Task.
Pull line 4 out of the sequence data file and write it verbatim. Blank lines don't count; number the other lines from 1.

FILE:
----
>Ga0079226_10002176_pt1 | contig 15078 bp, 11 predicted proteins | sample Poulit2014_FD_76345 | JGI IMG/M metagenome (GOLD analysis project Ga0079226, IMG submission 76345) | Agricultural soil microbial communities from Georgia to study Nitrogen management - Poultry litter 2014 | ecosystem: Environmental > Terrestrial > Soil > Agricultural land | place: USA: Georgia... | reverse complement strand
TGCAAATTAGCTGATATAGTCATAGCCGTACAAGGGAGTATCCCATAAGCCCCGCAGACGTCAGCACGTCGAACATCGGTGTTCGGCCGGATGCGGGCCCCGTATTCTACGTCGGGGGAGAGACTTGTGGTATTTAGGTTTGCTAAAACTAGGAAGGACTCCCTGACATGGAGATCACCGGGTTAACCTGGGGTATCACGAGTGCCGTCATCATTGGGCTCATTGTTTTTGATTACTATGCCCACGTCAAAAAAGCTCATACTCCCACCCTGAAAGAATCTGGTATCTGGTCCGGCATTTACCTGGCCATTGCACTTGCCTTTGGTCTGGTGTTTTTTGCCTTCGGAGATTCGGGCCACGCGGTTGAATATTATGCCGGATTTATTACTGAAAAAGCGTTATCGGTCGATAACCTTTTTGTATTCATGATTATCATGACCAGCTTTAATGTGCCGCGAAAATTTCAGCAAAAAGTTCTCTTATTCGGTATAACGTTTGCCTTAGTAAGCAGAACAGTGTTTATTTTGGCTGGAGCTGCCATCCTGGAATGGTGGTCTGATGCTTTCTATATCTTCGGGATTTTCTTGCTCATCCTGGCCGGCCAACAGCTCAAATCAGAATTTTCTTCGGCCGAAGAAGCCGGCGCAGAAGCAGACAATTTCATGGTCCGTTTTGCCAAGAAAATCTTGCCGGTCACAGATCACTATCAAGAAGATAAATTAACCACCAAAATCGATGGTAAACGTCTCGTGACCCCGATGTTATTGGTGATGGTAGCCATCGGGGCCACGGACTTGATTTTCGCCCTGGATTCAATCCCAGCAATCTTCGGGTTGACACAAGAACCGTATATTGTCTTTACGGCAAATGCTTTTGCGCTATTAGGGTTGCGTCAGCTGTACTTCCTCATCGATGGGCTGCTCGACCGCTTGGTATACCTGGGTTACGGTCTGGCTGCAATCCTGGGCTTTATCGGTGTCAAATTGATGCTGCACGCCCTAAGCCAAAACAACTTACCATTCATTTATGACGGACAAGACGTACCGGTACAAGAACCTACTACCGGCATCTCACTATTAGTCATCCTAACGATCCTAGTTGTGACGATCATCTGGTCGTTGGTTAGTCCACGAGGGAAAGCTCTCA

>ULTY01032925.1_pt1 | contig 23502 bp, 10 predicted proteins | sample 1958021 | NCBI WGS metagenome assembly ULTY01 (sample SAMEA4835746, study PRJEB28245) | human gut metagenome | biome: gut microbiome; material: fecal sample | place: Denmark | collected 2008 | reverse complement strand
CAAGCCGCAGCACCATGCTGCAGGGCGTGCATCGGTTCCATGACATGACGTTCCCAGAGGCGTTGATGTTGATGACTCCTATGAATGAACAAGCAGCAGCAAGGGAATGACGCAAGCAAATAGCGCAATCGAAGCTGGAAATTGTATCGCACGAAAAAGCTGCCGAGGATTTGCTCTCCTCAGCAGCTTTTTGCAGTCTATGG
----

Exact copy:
CAAGCCGCAGCACCATGCTGCAGGGCGTGCATCGGTTCCATGACATGACGTTCCCAGAGGCGTTGATGTTGATGACTCCTATGAATGAACAAGCAGCAGCAAGGGAATGACGCAAGCAAATAGCGCAATCGAAGCTGGAAATTGTATCGCACGAAAAAGCTGCCGAGGATTTGCTCTCCTCAGCAGCTTTTTGCAGTCTATGG